Seven Songs From The Seventies

Published on December 5th, 2011 in: Dancing Ourselves Into The Tomb, Issues, Music, Staff Picks |

By Less Lee Moore

japan obscure alternatives
Japan’s David Sylvian tries to forget.

How to sum up a decade’s worth of music in one list? Bubblegum, country, disco, glam, power pop, punk, post punk, new wave, rock & roll, heavy metal, rap, show tunes . . . the ’70s had all of that and more.

Rather than trying to squeeze in every style that the 1970s presented, I picked seven songs that represent some of the decade’s most compelling—and perhaps unexpected—musical offerings.

The most interesting thing about this list is that I didn’t know about these songs until after the 1970s were over. I’m not sure if that’s a good thing or a bad one, but I just followed my instincts.

1. The Stooges, “Dirt” (1970)

The first Stooges song I heard was “Loose” in the mid-80s, taped from the radio, listened to frequently, and much loved. When the tape disappeared, I was crushed. Remember, this was before the Internet, YouTube, and file sharing. When I finally got Fun House on CD in the ’90s, I was transported back in time to that same feeling of awe, and then some. “Dirt” has the droney, dirgey qualities that made the first Stooges album groundbreaking, but the slithery, sexy stuff that keeps you (and everyone else) coming back for more.

2. Nilsson, “You’re Breaking My Heart” (1972)

I received Nilsson’s The Point! album as a very little kid and spent endless hours listening to it and reading the enclosed comic book. Although the tale of Oblio and Arrow was heartwarming, Nilsson’s sardonic sense of humor seeps into every song. Stylistically, this track—featuring “The F” and thus ensuring no radio play—is as brilliant as anything on The Point. Childish, perhaps, but in a totally different sense, and one that I probably would have loved just as much then as I do now.

3. Aerosmith, “Seasons Of Wither” (1974)

The reason that “Dream On” is truly a Classic Rock song is that no matter how many times I hear it, it still gets to me the way it did back when I was a kid. In the ’80s I got a couple of Aerosmith Greatest Hits CDs from Columbia House and realized there was way more to this band than “Dream On.” Although they’re well known for doing wonderful job of rocking and/or rolling, “Seasons Of Wither” shows more of the beautiful, mournful—and yes, soulful—side of Aerosmith.

4. Sparks, “How Are You Getting Home?” (1975)

I didn’t find out about Sparks until their ’80s songs like “Cool Places” got played on MTV. Finding out they’d been releasing music since the year I was born blew my mind. It’s impossible to pick a favorite Sparks song from the ’70s—their first five albums are flawless—but this one displays some of their best qualities: marvelous wit, weird yet catchy song structures, and Russell Mael’s amazingly flexible voice. Any song that makes me laugh out loud EVERY TIME I HEAR IT needs to be on some kinda “best of” list, that’s for sure.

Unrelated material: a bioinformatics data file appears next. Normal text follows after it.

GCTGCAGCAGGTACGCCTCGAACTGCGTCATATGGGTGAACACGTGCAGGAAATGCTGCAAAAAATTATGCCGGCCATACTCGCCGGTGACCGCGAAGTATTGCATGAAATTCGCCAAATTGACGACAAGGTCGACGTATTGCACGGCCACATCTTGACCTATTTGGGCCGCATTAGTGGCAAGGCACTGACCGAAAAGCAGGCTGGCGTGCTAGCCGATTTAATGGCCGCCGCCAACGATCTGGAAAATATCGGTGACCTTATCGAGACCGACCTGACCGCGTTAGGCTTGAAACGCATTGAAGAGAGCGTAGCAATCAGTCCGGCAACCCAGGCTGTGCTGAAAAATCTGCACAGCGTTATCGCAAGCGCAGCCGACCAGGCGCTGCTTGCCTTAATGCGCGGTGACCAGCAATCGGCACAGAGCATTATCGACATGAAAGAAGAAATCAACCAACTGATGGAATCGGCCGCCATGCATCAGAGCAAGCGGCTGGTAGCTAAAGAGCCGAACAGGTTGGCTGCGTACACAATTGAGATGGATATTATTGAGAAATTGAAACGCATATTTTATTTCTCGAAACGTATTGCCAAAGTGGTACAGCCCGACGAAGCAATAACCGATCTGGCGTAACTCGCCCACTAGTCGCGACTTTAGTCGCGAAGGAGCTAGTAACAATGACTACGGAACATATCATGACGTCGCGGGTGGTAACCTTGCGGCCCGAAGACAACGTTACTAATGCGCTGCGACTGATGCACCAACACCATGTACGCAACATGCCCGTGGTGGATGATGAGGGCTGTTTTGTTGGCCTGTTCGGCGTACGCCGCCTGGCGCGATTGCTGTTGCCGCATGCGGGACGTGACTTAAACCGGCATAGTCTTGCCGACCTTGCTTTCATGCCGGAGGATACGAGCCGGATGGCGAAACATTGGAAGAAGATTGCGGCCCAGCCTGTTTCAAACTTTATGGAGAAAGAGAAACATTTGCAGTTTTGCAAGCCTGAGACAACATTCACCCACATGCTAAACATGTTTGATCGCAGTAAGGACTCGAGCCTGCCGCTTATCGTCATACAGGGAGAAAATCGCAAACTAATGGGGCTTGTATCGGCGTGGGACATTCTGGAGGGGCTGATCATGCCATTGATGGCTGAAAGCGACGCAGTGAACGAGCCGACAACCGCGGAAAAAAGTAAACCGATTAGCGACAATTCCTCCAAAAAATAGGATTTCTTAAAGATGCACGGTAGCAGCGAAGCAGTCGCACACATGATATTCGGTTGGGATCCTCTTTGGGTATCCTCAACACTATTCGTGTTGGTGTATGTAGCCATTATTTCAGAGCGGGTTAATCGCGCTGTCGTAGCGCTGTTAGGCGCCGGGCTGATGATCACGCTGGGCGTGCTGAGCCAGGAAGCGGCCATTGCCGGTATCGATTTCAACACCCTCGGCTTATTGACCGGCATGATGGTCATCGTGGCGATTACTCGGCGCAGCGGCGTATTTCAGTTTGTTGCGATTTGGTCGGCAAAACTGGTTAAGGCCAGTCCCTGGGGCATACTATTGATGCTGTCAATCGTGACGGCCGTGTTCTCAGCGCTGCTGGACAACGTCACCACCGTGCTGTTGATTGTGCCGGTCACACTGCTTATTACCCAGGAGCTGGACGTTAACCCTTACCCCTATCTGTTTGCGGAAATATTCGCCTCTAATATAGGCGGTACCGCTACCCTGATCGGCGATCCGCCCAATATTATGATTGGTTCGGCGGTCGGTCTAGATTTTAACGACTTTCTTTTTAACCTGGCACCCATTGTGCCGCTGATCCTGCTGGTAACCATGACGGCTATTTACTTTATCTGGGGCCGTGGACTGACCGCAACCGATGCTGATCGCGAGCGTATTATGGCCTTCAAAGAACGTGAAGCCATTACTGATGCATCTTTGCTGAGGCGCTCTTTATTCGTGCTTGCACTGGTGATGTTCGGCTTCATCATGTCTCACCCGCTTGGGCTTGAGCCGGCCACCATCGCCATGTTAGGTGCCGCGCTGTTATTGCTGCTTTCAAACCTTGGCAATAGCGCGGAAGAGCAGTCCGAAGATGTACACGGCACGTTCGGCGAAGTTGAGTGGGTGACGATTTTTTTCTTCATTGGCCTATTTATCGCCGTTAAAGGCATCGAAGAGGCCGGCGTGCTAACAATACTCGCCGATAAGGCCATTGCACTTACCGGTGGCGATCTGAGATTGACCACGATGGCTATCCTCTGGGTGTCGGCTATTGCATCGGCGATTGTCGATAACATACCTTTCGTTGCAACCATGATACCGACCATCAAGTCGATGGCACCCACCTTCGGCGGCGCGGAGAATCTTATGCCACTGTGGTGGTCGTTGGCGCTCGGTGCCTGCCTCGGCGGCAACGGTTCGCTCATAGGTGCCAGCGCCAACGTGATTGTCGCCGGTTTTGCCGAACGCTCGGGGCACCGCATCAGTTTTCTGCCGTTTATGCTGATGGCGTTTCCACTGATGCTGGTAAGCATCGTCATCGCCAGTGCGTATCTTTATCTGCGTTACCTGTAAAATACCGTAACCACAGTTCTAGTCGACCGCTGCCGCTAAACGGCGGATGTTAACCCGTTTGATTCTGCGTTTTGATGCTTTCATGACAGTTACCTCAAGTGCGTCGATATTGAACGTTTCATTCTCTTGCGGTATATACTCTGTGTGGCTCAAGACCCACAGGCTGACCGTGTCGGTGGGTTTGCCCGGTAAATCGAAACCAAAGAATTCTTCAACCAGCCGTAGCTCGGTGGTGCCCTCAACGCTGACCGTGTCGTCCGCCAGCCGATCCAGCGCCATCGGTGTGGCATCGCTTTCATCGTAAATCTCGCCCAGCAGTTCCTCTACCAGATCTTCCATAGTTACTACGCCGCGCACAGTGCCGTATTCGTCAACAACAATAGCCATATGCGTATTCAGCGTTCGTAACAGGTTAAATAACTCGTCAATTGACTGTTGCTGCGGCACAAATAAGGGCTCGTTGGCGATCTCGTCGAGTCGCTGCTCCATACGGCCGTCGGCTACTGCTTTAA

5. Cheap Trick, “Mandocello” (1977)

Another band I knew about as a kid, but didn’t get into until the ’90s when I discovered how amazing they were (and still are). Most people probably know about “Surrender” and the abysmal ballad “The Flame,” but “Mandocello” is that rarest of entities, yet something Cheap Trick pulls off so well: a truly romantic song that is not even close to being sappy. It also proves what a great voice Robin Zander has and that Rick Nielsen is not just a wacky guitarist, but also a gifted songwriter.

6. Japan, “Suburban Love” (1978)

You know how I got into Japan? Simon Le Bon and Nick Rhodes of Duran Duran played “Visions of China” when they were Guest VJs on MTV. How could I resist the androgynous beauty and sultry vocals of David Sylvian? After hearing their suave pop stylings, it was a huge shock to find out about their first two albums (basically disowned by Sylvian in later years), which were unabashedly trashy, funky glam. And this David Sylvian snarled. “Suburban Love” is one long, danceable groove of awesome. It may actually be my favorite song of the entire decade.

7. The Dickies, “Fan Mail” (1979)

Although The Dickies are considered punk rock, and although they did come into existence during that time period, The Sex Pistols or The Ramones they are not. They actually have better pop hooks than a lot of pop bands of the late ’70s but they are decidedly not pop punk, either. Like Sparks, they have a hyperkinetic singer with an oddly compelling, bizarre vocal style, but unlike Sparks, they aren’t exactly critically acclaimed. It’s a real shame, as The Dickies are one of the most fun and surprisingly sincere musical marvels of the ’70s (and ’80s, too).

One Response to “Seven Songs From The Seventies”

  1. Bonnie:
    December 14th, 2011 at 4:44 pm

    1970s music for me will forever be the BeeGees, Barry Manilow, the Carpenters, Paul McCartney&Wings, Fleetwood Mac, Kiss, Styx, Boston, Chicago, Billy Joel, Elton John, and the Eagles.

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